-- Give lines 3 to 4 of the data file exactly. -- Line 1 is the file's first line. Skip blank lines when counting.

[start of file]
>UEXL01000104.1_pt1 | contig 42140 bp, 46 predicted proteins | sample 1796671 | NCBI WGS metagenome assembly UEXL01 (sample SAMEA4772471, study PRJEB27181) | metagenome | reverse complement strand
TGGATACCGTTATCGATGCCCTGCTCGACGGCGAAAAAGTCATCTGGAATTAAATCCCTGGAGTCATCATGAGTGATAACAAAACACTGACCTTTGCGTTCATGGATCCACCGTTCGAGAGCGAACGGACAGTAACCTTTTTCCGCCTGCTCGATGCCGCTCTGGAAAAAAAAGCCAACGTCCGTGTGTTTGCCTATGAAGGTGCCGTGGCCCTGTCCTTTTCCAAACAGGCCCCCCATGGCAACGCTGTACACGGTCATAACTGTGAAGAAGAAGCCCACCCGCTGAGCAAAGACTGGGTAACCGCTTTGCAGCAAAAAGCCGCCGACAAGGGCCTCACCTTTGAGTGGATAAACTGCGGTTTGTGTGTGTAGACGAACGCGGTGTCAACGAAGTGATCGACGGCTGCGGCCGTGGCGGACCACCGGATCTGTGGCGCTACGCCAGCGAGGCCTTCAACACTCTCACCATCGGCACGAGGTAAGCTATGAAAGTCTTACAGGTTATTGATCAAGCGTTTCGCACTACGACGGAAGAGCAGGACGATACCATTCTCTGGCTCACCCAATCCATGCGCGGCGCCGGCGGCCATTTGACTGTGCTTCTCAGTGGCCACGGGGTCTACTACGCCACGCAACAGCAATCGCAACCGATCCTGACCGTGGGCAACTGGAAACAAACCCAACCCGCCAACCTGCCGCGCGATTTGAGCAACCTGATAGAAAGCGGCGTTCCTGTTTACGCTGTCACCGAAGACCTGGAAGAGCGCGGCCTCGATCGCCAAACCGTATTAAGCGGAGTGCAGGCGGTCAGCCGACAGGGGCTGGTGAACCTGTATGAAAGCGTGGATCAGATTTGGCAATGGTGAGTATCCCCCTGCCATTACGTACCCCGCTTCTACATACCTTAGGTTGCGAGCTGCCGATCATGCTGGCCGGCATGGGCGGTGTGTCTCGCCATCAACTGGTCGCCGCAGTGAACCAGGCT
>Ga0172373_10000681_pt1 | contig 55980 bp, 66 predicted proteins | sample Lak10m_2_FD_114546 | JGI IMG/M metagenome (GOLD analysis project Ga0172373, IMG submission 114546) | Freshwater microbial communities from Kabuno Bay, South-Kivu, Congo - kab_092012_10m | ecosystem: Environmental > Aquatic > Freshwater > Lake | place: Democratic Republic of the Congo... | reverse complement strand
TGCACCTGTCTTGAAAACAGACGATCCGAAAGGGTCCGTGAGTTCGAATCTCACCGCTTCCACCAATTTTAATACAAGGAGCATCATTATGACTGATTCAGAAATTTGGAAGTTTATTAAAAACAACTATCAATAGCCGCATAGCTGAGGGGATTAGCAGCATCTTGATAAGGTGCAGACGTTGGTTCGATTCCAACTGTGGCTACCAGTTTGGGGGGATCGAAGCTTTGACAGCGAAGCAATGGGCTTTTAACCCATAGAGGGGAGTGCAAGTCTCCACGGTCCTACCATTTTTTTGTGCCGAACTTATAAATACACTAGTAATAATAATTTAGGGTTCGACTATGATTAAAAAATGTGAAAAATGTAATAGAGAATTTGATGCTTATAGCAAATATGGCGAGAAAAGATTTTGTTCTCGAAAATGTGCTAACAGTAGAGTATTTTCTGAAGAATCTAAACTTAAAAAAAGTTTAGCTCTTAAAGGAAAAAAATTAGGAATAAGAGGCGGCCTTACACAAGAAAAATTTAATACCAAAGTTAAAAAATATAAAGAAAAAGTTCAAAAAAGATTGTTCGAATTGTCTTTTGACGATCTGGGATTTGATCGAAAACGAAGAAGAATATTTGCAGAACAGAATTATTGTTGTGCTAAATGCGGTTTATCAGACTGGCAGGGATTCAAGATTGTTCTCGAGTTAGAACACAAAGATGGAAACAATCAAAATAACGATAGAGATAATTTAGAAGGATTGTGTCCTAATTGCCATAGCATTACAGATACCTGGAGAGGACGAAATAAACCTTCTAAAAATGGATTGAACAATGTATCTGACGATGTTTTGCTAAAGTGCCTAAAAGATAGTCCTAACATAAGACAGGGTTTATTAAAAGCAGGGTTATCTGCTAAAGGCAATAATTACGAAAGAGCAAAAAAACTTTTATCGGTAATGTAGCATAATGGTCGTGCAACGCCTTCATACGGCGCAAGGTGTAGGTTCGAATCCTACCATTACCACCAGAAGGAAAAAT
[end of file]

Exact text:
>Ga0172373_10000681_pt1 | contig 55980 bp, 66 predicted proteins | sample Lak10m_2_FD_114546 | JGI IMG/M metagenome (GOLD analysis project Ga0172373, IMG submission 114546) | Freshwater microbial communities from Kabuno Bay, South-Kivu, Congo - kab_092012_10m | ecosystem: Environmental > Aquatic > Freshwater > Lake | place: Democratic Republic of the Congo... | reverse complement strand
TGCACCTGTCTTGAAAACAGACGATCCGAAAGGGTCCGTGAGTTCGAATCTCACCGCTTCCACCAATTTTAATACAAGGAGCATCATTATGACTGATTCAGAAATTTGGAAGTTTATTAAAAACAACTATCAATAGCCGCATAGCTGAGGGGATTAGCAGCATCTTGATAAGGTGCAGACGTTGGTTCGATTCCAACTGTGGCTACCAGTTTGGGGGGATCGAAGCTTTGACAGCGAAGCAATGGGCTTTTAACCCATAGAGGGGAGTGCAAGTCTCCACGGTCCTACCATTTTTTTGTGCCGAACTTATAAATACACTAGTAATAATAATTTAGGGTTCGACTATGATTAAAAAATGTGAAAAATGTAATAGAGAATTTGATGCTTATAGCAAATATGGCGAGAAAAGATTTTGTTCTCGAAAATGTGCTAACAGTAGAGTATTTTCTGAAGAATCTAAACTTAAAAAAAGTTTAGCTCTTAAAGGAAAAAAATTAGGAATAAGAGGCGGCCTTACACAAGAAAAATTTAATACCAAAGTTAAAAAATATAAAGAAAAAGTTCAAAAAAGATTGTTCGAATTGTCTTTTGACGATCTGGGATTTGATCGAAAACGAAGAAGAATATTTGCAGAACAGAATTATTGTTGTGCTAAATGCGGTTTATCAGACTGGCAGGGATTCAAGATTGTTCTCGAGTTAGAACACAAAGATGGAAACAATCAAAATAACGATAGAGATAATTTAGAAGGATTGTGTCCTAATTGCCATAGCATTACAGATACCTGGAGAGGACGAAATAAACCTTCTAAAAATGGATTGAACAATGTATCTGACGATGTTTTGCTAAAGTGCCTAAAAGATAGTCCTAACATAAGACAGGGTTTATTAAAAGCAGGGTTATCTGCTAAAGGCAATAATTACGAAAGAGCAAAAAAACTTTTATCGGTAATGTAGCATAATGGTCGTGCAACGCCTTCATACGGCGCAAGGTGTAGGTTCGAATCCTACCATTACCACCAGAAGGAAAAAT